Recession, Rain, Record Profits At Goldman



The universe seems entirely unfair right now.  But it’s all tolerable, if only there are tomatoes in August. Unfortunately, peace of mind is threatened on this front, too.  Read Julia Moskin’s utterly horrific New York Times piece about the late blight epidemic.


  1. I hear you, Michele. I am a non-heat tolerant Northerner now living in Washington DC, and tomatoes and peaches are about the only things that make summer (and indeed our currently [messed] up universe) bearable.

    While I’m grateful there has not been much oppressive heat this summer, it’s looking as if the price might be too high.

  2. Whoof. I guess I should be glad I’m in the hot and dry now – my tomatoes are looking ok and I managed to get them from local farms instead of big box stores. But I will still now be hovering over them looking for spots! How terrible!

  3. It is too bad that the first thing we seem to reach for is chemicals and sterilization which leaves the ecology devastated and the niche defenseless. We could follow right along with a weekly actively aerated compost tea, by putting extra good compost around each plant. Rather than kill them all, we could watch carefully for ones that may show some resistance. We could let some of the crop go ahead and keep reproducing. I have seen good fruits come out of really sick plants and still be viable the next season. If we are thinking like the soil food web, we might understand that the fungi are just doing their jobs of cleaning up the dying plants and compost then in the piles or just into the field or bed with a good aerated fungal compost tea to help chose for the microbes that will eat this blight instead of being so afraid of the natural processes of decomposition. Disease has much to teach us. In understanding that the plants cannot get enough nutrition from the soil biology to stay viable, we can plant with more diversity of variety, with more resilience, with better understanding that the world is not in a Gaia stasis in Gausian curves but a dynamic in the mode of fractals in punctuated equilibrium and how we have to go with this to bring forth supernatural from the ruination in which we dwell. Will we be able to pay the price for our food? To buy varieties that are less sugary, but better for the growers? To grant more intelligence to the farmers to change and adapt? Without pouting?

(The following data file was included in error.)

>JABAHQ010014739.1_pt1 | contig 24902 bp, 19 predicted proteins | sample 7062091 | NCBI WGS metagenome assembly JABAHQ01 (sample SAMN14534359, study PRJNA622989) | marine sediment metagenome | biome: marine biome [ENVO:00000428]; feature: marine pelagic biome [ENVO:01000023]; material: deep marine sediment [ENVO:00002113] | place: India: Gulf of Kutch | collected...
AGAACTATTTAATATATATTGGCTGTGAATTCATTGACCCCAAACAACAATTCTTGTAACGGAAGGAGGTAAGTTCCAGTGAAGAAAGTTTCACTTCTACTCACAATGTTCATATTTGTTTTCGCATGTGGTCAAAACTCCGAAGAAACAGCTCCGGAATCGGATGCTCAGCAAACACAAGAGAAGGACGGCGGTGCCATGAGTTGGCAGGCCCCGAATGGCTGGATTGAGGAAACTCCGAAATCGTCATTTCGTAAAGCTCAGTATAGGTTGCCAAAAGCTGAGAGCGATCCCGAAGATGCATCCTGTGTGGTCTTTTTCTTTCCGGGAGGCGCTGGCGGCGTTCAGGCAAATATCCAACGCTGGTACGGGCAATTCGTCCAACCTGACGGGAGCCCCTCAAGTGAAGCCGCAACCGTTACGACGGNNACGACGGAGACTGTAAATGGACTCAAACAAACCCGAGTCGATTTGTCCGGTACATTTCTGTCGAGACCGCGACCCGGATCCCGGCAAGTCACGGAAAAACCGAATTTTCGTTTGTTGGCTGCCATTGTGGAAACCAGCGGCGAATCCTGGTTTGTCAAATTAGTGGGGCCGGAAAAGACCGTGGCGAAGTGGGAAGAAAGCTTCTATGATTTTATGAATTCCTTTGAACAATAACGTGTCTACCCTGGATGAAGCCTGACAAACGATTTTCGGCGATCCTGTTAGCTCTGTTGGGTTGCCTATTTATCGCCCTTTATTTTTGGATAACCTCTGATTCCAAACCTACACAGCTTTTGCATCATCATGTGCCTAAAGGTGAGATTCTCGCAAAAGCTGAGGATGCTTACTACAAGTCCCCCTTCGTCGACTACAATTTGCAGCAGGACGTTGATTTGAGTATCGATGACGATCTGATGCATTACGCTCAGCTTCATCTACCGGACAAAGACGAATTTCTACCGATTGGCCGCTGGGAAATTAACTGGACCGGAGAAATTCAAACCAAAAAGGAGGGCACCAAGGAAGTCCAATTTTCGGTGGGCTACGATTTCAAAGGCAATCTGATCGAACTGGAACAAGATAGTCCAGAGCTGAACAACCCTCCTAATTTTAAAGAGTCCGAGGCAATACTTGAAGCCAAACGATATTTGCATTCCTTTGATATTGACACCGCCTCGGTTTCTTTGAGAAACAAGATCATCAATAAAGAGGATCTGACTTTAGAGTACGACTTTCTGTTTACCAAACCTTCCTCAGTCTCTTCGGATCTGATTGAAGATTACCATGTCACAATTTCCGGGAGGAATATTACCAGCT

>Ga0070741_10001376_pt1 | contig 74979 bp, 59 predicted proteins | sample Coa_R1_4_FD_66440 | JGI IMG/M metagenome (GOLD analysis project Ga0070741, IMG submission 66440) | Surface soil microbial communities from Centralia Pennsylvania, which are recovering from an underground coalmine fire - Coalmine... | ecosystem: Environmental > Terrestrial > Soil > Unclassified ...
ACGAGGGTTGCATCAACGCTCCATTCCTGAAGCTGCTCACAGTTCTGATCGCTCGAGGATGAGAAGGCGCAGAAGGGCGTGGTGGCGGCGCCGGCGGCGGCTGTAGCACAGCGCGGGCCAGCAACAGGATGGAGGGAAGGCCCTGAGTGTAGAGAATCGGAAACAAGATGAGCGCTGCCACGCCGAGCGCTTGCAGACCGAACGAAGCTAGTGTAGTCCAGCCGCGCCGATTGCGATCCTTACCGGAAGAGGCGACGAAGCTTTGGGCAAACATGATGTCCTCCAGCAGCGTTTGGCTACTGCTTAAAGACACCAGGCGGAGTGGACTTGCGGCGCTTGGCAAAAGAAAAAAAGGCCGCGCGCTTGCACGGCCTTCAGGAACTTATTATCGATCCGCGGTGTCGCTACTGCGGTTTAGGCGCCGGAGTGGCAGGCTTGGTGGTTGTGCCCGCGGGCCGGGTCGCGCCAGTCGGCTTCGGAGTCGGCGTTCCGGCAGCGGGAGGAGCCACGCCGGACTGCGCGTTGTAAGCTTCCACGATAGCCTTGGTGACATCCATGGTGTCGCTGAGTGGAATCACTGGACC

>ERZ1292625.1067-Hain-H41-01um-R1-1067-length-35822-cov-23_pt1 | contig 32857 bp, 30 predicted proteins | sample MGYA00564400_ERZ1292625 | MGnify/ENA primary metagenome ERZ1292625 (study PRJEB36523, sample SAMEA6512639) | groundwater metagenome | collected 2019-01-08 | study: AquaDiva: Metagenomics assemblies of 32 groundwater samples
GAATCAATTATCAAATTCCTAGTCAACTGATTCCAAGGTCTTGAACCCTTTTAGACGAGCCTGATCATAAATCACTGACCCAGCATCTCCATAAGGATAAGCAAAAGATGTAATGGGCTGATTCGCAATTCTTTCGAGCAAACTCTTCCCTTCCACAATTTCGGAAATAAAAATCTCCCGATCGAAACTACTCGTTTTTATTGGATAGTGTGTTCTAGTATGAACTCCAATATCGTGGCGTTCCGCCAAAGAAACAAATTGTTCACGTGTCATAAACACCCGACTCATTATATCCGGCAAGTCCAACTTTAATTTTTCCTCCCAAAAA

In your area you are very fortunate to have

    Some of the best in the nation.

  4. East Coasters let me just say “welcome to a typical tomato growing season in western Washington”. More often than not, fellow PacNW gardeners seem to find themselves with a plant full of green tomatoes (or no tomatoes for that matter) turning to mush in the rain. This season, we’ve had an oddball (hot/dry) year and the blight seems to be taking an early vacation from our region to yours — sorry.

    As much as it may break your hearts other-coasters, definitely tear out and dispose of blight-infected crops outside your compost heap. If you don’t sacrifice the infected, you may be cursed with this particular bit of nastiness for years to come.

  5. I just returned from a trip and gasp – my plants at home have it, i’m quite upset! Heading over to the community garden to see if my plants there are okay.

  6. “that the world is not in a Gaia stasis in Gausian curves but a dynamic in the mode of fractals in punctuated equilibrium and how we have to go with this to bring forth supernatural from the ruination in which we dwell”

    This guy has been drinking too much compost tea!!!!LOL

    Shame on the almighty consumer who in the selfish mode of doing anything for saving a dollar,at the expense of their neighbors job,
    by shopping at box stores. It is funny how chic it was to tell how much you spent on something in the 80’s and 90’s has turned into just as chic saying today how little you spent on something today….it is still greed.

    the TROLL

  7. Tea is awfully good with a twist of lime and some rum. You are right. Way too much has rotted the mind and made an olde fanatic outta me. Hiccup. Here’s to ya, Trolly!

  8. My grandma’s porch garden seems to have the dreaded blight. She’s still in watch and see mode, but I think we’ll have to bag them and toss them this week. 🙁

Comments are closed.